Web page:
The Wind Rises
Directed by Hayao Miyazaki
Original Release: 2013
NZ Release: 2014
“Airplanes are beautiful dreams.”
Hayao Miyazaki’s final directorial masterpiece The Wind Rises (Kaze Tachinu) is a visually stunning- if morally ambiguous, highly fictionalised, biographical film. The narrative itself is a mix of the life and times of aeronautical engineer Jiro Horikoshi (visionary designer of the famed ‘Zero’ WWII Japanese fighter) and Tatsuo Hori (poet and author of the 1938 novel The Wind Has Risen) to create Jiro- our protagonist in this epic, romantic albeit tragic, tale of fulfilling one’s dreams in an ever-chaotic world. With the title of the film coming from Paul Valéry, “The wind is rising, we must try to live.”
There’s a keen blending of the pastoral and industrial- beautiful planes that keenly resemble birds in flight- finding the beauty in almost anything like a simple fish-bone- natural disasters that give off strange, almost mechanical, sounds and sweeping aerial shots. While the film itself is a far cry from Miyazaki’s more fantastical work, key moments see us into Jiro’s dreams where he not only meets his hero Caproni, who serves as a sort of spirit-guide, but where he is able to visualise his creations and goals.
In sheer emotion, creative direction, visual brilliance and narrativity- Miyazaki does it again and, according to him, for the last time in the director’s seat. Granted he’s retired a few times now, hasn’t it? It’s a bittersweet moment, knowing that this is to be the filmmaker’s swansong when Caproni tells Jiro in a dream, “I’m retiring. This is my last design.”
While there has been criticism in regards to the way in which the film seems to gloss over the atrocity of wartime events- with the somewhat idealised portrayal of a protagonist who designed planes for use in the second world war. However you do get the sense that these characters are resigned to their fate. Jiro doesn’t want to design planes for war, his dream is just to design planes. However unfortunately his life is that of servitude to a government that seemingly turn a blind eye to their peoples’ suffering in favour of furthering their military.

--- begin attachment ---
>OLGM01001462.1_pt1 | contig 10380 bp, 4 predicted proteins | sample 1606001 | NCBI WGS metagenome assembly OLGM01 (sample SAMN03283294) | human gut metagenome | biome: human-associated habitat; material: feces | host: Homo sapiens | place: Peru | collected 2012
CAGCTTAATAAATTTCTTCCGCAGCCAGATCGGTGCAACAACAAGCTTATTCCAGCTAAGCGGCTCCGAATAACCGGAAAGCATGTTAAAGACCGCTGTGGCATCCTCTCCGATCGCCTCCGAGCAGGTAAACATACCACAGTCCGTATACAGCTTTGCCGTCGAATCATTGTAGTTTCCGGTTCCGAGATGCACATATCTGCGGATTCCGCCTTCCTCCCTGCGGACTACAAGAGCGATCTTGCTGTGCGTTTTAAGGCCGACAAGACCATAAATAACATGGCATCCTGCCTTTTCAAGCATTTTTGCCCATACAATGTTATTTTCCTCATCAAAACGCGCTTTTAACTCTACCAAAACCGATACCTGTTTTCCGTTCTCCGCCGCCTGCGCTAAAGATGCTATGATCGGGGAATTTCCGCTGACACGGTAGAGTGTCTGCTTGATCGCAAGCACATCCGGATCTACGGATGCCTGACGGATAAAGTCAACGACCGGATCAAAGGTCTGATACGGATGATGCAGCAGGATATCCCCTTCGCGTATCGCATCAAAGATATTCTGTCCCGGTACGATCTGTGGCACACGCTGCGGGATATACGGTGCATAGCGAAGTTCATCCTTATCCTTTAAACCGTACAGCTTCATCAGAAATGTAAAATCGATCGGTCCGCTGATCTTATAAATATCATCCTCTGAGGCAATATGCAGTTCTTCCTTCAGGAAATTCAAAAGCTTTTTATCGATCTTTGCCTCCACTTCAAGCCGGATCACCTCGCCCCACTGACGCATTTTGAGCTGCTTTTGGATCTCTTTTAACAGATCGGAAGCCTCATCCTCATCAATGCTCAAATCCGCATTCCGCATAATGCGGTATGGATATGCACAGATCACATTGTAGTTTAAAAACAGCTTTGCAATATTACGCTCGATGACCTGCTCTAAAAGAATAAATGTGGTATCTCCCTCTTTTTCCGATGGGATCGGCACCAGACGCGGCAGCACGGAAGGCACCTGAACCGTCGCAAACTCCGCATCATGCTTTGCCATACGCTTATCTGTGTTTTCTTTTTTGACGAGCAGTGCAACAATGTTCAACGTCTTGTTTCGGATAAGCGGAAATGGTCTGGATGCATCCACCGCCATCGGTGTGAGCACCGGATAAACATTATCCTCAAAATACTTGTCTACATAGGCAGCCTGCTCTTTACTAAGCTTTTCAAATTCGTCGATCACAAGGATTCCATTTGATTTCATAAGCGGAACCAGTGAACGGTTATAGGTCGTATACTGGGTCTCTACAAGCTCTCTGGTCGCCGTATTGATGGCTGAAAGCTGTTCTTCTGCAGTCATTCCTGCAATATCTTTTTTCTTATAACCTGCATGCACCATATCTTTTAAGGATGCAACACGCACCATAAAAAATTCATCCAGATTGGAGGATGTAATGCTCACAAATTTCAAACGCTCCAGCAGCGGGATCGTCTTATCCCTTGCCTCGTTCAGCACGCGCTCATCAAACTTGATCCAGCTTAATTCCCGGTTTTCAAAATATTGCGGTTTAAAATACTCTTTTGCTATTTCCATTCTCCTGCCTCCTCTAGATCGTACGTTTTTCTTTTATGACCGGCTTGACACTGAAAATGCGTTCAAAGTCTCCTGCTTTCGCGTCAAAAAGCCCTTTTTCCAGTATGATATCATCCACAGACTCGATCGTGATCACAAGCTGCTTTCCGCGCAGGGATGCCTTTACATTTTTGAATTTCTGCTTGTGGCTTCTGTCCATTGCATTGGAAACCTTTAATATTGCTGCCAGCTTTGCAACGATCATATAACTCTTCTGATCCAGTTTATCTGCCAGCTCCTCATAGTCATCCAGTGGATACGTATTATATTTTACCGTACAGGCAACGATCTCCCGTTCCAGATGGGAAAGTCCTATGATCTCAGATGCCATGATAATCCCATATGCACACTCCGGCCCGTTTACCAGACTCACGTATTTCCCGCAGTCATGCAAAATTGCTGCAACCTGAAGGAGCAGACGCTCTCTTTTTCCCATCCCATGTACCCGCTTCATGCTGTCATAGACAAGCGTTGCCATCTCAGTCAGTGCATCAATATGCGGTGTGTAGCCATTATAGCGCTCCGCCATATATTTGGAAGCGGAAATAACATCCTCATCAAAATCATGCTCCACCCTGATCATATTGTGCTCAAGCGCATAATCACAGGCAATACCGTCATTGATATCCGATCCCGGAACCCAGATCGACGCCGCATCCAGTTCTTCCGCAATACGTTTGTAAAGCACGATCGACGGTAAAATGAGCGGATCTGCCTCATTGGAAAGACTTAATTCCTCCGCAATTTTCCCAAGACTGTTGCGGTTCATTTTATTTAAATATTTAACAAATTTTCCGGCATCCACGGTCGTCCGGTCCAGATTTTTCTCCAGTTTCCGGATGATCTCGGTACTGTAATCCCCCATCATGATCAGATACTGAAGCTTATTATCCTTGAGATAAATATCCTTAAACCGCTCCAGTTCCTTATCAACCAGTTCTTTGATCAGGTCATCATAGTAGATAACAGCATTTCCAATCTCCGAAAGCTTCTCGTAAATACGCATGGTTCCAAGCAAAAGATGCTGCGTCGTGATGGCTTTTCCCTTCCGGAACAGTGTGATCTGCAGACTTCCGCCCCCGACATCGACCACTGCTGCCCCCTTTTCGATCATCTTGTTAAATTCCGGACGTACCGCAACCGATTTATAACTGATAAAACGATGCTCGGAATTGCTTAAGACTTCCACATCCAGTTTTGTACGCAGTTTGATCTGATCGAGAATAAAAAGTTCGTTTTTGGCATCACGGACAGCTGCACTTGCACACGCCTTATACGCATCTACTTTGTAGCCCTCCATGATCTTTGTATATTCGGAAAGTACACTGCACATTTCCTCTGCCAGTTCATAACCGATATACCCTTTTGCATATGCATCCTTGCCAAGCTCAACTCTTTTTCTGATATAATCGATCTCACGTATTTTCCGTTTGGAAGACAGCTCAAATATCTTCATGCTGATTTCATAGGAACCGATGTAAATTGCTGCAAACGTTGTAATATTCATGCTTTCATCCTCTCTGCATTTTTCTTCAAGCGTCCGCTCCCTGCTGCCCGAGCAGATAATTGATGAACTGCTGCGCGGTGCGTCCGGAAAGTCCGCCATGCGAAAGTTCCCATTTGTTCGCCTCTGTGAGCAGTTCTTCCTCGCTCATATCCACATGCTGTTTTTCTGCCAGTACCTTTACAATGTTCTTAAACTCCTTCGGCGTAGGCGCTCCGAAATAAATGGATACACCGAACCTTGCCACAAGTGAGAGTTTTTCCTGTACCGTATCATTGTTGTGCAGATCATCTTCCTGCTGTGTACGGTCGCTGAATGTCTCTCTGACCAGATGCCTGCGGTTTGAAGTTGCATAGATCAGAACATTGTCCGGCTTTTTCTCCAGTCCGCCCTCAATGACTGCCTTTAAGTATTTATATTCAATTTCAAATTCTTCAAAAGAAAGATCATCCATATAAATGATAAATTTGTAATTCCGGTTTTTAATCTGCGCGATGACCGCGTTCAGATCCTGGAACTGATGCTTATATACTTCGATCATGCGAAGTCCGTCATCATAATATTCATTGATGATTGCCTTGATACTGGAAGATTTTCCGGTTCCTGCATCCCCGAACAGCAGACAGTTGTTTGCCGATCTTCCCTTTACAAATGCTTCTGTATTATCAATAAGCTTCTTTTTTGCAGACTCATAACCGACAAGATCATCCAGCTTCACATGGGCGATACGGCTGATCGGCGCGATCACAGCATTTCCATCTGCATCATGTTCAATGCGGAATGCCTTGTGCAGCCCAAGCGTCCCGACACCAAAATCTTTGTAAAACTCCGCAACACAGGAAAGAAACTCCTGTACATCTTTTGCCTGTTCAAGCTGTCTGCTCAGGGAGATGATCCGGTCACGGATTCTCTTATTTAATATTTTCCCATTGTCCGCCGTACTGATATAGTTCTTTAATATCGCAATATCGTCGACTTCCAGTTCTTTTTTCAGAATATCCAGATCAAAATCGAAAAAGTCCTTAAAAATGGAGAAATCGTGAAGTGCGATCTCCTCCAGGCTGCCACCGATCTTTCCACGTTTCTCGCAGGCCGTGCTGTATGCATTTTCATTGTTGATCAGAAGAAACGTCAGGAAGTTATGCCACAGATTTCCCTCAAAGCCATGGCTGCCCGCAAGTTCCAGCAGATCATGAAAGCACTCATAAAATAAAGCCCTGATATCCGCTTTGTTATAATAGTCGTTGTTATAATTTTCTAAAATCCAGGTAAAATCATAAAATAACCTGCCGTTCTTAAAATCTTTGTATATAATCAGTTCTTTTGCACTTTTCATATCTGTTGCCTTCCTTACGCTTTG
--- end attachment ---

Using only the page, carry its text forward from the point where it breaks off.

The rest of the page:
It’s a beautifully animated, poignant, film that leaves you hopeful about life, love and friendship. It surprises you with tiny moments of humour in an otherwise tranquil story set during a very unsettling, destructive, time in history.
We give it FOUR out of FIVE Silent LOLS.
Madman Entertainment acquired The Wind Rises in September 2013 for release in Australia and New Zealand in early 2014 and have brought the animation back for a limited season. You can catch it at Bridgeway in Auckland, the Lighthouse Cuba in Wellington and the Rialto in Tauranga. Bridgeway is screening both the subtitled and dubbed versions of the film, while the Lighthouse will only be screening the subtitled version.
If you watched the dubbed version you’ll recognise some familiar voices.
English dub cast
- Joseph Gordon-Levitt as Jiro Horikoshi
- Emily Blunt as Naoko Satomi (spelled “Nahoko” in the end credits)
- John Krasinski as Honjo
- Martin Short as Kurokawa
- Werner Herzog as Castorp
- William H. Macy as Satomi
- Darren Criss as Katayama
- Mae Whitman as Kayo
- Mandy Patinkin as Hattori
- Jennifer Grey as Mrs. Kurokawa
- Stanley Tucci as Giovanni Battista Caproni
- Elijah Wood as Sone
- Ronan Farrow as Mitsubishi employee
- Zach Callison as Young Jirō
Original Japanese cast
- Hideaki Anno as Jiro Horikoshi
- Miori Takimoto as Naoko Satomi
- Hidetoshi Nishijima as Honjo
- Masahiko Nishimura as Kurokawa
- Stephen Alpert as Castorp
- Morio Kazama as Satomi
- Keiko Takeshita as Jiro’s mother
- Mirai Shida as Kayo Horikoshi
- Jun Kunimura as Hattori
- Shinobu Otake as Mrs. Kurokawa
- Nomura Mansai as Giovanni Battista Caproni
For huge fans, check out The Art of the Wind Rises. The book features art from the film, allowing you a glimpse at what went into making The Wind Rises from conception to production, along with in-depth interviews with the filmmakers.